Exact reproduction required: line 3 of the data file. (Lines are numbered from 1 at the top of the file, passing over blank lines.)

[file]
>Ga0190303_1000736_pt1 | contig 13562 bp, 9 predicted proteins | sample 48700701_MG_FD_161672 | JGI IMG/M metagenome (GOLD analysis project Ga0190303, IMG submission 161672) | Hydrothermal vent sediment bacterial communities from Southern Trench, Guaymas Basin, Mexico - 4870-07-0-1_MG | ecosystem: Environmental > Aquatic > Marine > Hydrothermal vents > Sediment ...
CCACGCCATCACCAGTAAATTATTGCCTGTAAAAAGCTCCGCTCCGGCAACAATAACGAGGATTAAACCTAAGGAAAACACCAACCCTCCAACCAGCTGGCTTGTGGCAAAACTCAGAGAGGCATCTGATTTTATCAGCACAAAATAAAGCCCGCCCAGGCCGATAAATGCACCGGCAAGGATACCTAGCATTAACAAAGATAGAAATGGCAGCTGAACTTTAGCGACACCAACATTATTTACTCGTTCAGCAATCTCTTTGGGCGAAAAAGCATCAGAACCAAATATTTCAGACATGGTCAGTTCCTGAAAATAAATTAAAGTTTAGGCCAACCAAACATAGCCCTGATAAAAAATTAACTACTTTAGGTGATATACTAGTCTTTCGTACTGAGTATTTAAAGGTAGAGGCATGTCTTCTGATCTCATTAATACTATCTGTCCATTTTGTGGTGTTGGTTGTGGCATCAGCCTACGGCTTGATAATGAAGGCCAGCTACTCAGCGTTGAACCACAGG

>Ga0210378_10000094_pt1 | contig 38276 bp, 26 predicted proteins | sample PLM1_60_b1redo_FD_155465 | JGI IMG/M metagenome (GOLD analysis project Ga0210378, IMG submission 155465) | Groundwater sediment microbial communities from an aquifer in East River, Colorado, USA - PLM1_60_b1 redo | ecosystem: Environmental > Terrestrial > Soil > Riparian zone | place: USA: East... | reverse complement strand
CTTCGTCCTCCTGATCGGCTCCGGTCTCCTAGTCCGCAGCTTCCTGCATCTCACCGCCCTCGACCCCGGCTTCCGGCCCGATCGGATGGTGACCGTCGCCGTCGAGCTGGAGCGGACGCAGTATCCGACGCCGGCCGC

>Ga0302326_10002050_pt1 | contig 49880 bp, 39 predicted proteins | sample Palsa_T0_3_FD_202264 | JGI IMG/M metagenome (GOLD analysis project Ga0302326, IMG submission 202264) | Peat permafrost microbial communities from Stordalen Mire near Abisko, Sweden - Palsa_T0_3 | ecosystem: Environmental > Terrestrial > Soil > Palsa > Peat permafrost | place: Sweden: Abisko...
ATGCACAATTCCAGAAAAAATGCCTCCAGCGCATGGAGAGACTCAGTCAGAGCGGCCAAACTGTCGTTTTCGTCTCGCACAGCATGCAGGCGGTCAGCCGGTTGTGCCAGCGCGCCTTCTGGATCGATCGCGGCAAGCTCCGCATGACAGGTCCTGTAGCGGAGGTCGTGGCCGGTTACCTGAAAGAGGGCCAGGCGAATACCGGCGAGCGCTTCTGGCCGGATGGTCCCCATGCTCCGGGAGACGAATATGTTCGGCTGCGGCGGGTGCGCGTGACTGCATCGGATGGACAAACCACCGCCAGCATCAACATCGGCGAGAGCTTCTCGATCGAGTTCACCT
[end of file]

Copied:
>Ga0210378_10000094_pt1 | contig 38276 bp, 26 predicted proteins | sample PLM1_60_b1redo_FD_155465 | JGI IMG/M metagenome (GOLD analysis project Ga0210378, IMG submission 155465) | Groundwater sediment microbial communities from an aquifer in East River, Colorado, USA - PLM1_60_b1 redo | ecosystem: Environmental > Terrestrial > Soil > Riparian zone | place: USA: East... | reverse complement strand